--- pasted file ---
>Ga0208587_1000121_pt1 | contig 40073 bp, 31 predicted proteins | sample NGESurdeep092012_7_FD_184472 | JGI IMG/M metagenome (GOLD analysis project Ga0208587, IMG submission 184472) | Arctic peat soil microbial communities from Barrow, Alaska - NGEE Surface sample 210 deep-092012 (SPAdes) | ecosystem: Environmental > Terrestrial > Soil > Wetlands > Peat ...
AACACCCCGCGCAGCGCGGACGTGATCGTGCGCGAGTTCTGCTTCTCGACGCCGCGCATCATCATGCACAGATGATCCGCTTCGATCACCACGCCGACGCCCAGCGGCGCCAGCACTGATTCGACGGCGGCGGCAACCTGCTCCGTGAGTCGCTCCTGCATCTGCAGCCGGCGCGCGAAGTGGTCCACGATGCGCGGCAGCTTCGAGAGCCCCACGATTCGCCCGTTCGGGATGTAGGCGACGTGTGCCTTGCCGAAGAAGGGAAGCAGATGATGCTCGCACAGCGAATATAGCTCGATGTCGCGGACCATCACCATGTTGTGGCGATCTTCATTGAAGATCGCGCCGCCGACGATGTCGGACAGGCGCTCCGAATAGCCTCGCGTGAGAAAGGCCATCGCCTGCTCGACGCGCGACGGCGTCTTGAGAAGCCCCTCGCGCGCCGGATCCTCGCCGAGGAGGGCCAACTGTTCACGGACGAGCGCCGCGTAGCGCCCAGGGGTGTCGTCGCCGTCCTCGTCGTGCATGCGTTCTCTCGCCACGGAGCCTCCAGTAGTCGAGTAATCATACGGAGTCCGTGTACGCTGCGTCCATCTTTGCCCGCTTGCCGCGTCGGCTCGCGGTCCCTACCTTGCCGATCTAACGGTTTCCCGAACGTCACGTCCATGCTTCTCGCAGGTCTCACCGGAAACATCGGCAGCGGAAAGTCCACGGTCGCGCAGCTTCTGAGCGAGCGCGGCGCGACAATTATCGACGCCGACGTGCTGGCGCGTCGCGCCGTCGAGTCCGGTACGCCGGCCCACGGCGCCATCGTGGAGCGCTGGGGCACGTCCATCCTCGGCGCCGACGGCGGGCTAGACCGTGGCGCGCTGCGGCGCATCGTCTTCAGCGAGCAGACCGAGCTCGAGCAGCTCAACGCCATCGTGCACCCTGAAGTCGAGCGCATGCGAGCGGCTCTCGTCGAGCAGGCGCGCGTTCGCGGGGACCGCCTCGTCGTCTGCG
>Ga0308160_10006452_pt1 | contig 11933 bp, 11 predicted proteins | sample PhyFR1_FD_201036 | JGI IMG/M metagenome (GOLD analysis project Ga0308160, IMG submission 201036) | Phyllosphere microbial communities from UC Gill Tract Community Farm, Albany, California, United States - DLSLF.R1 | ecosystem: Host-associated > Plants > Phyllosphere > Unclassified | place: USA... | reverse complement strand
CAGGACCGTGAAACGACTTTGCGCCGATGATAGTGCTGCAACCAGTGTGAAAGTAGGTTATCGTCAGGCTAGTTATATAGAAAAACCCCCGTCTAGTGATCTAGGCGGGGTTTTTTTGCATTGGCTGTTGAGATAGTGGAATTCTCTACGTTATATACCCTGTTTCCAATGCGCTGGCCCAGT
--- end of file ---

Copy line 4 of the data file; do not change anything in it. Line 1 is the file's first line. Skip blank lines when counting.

CAGGACCGTGAAACGACTTTGCGCCGATGATAGTGCTGCAACCAGTGTGAAAGTAGGTTATCGTCAGGCTAGTTATATAGAAAAACCCCCGTCTAGTGATCTAGGCGGGGTTTTTTTGCATTGGCTGTTGAGATAGTGGAATTCTCTACGTTATATACCCTGTTTCCAATGCGCTGGCCCAGT